My goal is to organize this information and share some hypothesis that we all study together and share back again, overall helping the ecosystem not just learn from successes but also avoid repeating historic failure patterns.

My hope is to be buried under a mountain of responses and have to recruit some of you to help me dig myself out :slight_smile:

Thanks y’all.

-Alex

/ah

indyhall.org

coworking in philadelphia

build amazing communities: masterclass.indyhall.org

I operated for nearly 3-4 years before more than 20% of the people knew the concept, “coworking”.
Go back to your business plan/model, and communicate the essence of that. If it can’t be explained so simply in 1-2 sentences or that others can reiterate for you, then it isn’t simple and compelling enough.

Also, have you tried to introducing member or visitors to others? Have you “brokered” - so to speak - any collaborative opportunities? Pay it forward and others will appreciate your efforts…and your space.
JEROME CHANG

WEST: Santa Monica
1450 2nd Street (@Broadway) | Santa Monica CA 90401
ph: (310) 526-2255

CENTRAL: Mid-Wilshire
5405 Wilshire Blvd (2 blocks west of La Brea) | Los Angeles CA 90036
ph: (323) 330-9505

EAST: Downtown
529 S. Broadway, Suite 4000 (@Pershing Square) | Los Angeles CA 90013
ph: (213) 550-2235




···

On Jan 4, 2015, at 6:58 PM, M.E. Ralph [email protected] wrote:

I don’t know if my information would be of use to you but I do thank you for starting this topic. I opened a “business center”/internet cafe’ back in November of 2012. I had previously worked in retail as an operations manager and saw a need for this through many inquiries received at my work. Most of us know that internet cafe’s were pretty much antiquity by the year 2000 but in the city I lived in, it was something new even in 2012. In October of 2013, I decided to transition into a coworking space to be part of the times. Here it is a year later and I’m still struggling. Despite my attempts to get people into my space by sponsoring meet up space, host a variety of classes, etc., it seems people here don’t get the concept. In the couple of years I’ve been running this business, I’ve come across only four people who know what “coworking” is! I’ve had to “flavor” a lot of my social media posts with educational bits: what is coworking? how coworking works, etc. When I explain the concept, the light bulb goes off in their heads and they get it. It seems they’re just not familiar with the word “coworking”. I’m curious to know if anyone else has run into this dilemma.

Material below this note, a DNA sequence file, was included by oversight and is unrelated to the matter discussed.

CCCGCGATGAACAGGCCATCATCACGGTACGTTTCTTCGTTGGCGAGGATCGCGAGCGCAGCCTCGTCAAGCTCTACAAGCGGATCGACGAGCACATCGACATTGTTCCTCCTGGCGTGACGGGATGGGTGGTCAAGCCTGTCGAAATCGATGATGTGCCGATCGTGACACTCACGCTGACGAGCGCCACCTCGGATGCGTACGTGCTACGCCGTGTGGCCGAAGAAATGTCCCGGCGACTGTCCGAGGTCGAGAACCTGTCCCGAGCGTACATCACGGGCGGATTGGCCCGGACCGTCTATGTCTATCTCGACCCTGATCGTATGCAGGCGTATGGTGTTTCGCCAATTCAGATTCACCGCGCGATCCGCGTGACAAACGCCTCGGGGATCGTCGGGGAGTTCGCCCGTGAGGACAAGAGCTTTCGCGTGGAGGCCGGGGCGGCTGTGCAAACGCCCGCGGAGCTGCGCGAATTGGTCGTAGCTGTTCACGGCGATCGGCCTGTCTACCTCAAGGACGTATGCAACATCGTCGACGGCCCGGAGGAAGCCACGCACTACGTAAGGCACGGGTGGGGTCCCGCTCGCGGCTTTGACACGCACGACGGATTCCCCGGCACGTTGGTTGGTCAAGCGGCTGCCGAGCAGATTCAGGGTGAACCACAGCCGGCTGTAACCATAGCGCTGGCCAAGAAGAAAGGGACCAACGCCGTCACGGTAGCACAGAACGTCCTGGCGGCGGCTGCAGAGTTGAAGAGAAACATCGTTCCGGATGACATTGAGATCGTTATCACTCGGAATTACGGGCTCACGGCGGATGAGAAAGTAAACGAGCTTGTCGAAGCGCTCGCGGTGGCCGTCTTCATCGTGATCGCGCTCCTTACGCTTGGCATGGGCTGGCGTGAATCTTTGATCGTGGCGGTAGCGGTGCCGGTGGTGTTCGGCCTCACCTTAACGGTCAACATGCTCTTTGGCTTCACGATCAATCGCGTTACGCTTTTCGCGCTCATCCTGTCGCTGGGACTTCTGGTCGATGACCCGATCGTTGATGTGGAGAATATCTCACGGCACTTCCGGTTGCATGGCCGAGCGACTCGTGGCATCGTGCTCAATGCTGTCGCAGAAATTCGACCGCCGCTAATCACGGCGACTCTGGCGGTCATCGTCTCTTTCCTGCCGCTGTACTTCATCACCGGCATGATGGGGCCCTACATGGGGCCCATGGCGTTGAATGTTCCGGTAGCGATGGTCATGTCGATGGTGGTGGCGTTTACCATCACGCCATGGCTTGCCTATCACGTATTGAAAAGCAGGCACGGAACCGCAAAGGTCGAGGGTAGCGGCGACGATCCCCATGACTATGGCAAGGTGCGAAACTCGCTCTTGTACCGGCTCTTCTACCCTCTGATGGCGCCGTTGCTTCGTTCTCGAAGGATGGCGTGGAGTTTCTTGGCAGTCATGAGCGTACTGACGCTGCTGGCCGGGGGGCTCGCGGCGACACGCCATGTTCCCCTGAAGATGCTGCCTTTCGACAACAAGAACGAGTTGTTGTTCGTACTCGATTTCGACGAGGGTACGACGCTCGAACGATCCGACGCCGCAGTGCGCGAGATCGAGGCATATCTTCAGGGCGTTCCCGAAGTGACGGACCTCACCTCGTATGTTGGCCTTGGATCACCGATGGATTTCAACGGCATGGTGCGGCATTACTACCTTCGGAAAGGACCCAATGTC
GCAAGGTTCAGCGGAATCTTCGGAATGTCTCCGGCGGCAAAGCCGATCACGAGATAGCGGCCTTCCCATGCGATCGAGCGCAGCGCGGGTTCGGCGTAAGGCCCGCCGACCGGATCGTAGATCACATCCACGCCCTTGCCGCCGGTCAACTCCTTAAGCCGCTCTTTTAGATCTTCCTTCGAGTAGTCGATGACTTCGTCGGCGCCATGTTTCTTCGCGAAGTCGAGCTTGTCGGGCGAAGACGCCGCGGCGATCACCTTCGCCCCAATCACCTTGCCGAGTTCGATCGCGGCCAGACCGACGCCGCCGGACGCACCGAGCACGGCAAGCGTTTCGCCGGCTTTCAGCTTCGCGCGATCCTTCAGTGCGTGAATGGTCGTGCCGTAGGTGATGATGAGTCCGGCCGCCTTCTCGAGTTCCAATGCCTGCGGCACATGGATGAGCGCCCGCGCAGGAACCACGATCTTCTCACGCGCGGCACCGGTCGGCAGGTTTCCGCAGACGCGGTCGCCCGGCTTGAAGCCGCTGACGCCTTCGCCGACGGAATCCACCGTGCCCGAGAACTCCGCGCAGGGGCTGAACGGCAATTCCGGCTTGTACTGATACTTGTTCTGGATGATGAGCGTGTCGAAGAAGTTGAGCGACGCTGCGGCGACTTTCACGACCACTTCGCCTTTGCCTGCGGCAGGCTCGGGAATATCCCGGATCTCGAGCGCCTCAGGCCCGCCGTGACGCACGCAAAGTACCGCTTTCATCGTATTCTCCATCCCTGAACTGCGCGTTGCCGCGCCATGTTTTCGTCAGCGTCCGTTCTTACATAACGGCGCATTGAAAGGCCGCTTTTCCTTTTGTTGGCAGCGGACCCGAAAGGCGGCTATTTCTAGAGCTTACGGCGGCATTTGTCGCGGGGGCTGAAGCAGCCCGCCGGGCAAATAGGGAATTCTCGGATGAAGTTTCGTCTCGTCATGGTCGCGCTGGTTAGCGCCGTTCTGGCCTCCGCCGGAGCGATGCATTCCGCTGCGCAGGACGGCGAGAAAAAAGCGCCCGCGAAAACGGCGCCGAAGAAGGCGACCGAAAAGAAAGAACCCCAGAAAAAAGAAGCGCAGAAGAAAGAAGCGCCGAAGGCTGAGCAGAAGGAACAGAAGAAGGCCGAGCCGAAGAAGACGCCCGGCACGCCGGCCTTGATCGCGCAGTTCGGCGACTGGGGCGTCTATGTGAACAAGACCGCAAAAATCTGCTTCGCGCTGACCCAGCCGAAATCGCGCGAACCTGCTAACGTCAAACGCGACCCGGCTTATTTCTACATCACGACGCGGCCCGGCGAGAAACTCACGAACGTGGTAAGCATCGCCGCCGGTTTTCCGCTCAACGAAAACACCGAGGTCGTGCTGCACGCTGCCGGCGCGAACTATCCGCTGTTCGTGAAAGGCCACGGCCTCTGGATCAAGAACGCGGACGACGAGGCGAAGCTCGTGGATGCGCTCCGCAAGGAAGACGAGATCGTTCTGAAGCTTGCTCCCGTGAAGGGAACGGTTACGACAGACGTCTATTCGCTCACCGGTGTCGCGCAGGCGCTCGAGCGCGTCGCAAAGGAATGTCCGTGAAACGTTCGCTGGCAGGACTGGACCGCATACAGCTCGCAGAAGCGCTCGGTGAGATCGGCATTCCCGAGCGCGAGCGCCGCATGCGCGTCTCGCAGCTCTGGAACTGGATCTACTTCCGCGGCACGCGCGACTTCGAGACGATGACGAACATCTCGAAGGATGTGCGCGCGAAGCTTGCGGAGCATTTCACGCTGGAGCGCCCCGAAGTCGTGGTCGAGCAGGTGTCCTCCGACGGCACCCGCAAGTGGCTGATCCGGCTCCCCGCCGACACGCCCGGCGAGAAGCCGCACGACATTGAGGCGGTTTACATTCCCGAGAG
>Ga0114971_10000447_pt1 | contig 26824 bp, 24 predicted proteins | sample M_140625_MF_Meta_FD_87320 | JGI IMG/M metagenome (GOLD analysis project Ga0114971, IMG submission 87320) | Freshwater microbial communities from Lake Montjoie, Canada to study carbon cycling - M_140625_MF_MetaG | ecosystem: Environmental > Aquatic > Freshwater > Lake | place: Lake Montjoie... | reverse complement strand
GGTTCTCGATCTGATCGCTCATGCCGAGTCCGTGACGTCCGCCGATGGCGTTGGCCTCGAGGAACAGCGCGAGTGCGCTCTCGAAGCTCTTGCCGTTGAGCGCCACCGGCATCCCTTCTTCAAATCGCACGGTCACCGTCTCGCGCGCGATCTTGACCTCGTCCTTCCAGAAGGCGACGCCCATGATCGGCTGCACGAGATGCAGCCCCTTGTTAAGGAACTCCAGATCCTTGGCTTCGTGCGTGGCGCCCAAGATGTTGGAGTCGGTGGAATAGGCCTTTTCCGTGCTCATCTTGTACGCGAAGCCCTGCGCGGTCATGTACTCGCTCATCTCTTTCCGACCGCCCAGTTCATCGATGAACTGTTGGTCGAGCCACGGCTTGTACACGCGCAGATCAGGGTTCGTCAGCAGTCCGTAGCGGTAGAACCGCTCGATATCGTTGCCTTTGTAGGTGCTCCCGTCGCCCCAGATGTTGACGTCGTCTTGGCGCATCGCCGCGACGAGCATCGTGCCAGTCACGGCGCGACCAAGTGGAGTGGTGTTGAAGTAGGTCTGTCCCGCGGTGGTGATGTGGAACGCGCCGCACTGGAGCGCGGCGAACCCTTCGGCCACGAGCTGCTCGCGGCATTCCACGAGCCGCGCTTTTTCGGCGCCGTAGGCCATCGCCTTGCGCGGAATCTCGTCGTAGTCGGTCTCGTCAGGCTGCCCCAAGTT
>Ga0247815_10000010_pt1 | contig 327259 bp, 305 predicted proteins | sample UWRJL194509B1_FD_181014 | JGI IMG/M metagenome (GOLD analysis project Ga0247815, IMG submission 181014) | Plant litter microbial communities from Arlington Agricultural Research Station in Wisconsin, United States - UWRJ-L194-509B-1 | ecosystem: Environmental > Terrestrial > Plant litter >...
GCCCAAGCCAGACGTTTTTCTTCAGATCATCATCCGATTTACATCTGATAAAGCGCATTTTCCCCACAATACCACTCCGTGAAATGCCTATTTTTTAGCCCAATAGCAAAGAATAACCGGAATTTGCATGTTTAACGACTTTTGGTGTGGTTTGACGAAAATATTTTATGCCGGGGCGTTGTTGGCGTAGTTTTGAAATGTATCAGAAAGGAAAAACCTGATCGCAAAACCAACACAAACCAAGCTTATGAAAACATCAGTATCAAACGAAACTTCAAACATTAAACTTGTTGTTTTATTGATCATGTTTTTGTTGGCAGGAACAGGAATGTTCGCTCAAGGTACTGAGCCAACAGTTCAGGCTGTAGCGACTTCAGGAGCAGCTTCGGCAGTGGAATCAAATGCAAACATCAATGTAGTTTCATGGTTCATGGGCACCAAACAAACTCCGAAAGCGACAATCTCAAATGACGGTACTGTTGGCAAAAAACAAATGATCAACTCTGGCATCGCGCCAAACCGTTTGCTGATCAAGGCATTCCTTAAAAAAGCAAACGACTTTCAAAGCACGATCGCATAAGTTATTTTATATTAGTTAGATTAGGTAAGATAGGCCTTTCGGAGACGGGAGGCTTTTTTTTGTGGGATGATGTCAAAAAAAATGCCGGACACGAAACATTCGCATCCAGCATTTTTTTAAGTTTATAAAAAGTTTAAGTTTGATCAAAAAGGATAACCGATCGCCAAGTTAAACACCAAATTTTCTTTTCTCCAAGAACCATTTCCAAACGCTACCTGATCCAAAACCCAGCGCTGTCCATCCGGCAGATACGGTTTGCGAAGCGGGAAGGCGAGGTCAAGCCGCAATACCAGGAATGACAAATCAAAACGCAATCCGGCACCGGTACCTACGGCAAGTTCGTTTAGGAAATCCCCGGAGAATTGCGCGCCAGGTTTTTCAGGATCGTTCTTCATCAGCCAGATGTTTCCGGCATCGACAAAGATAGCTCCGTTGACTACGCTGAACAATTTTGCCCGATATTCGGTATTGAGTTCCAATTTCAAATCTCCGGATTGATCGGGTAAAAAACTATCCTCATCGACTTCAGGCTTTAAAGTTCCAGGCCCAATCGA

On Tuesday, September 18, 2012 8:14:37 PM UTC-6, Alex Hillman wrote:

I’m sure I’m not the only person on this group who has google alerts set up for the words “coworking” and, sigh, “co-working”.

Between the number of new space announcements that show up in those alerts, Deskmag’s reporting on coworking growth trends, and many amazing success stories that we’ve all been privy to seeing unfold, there’s no doubt in any of our minds that coworking isn’t disappearing any time soon.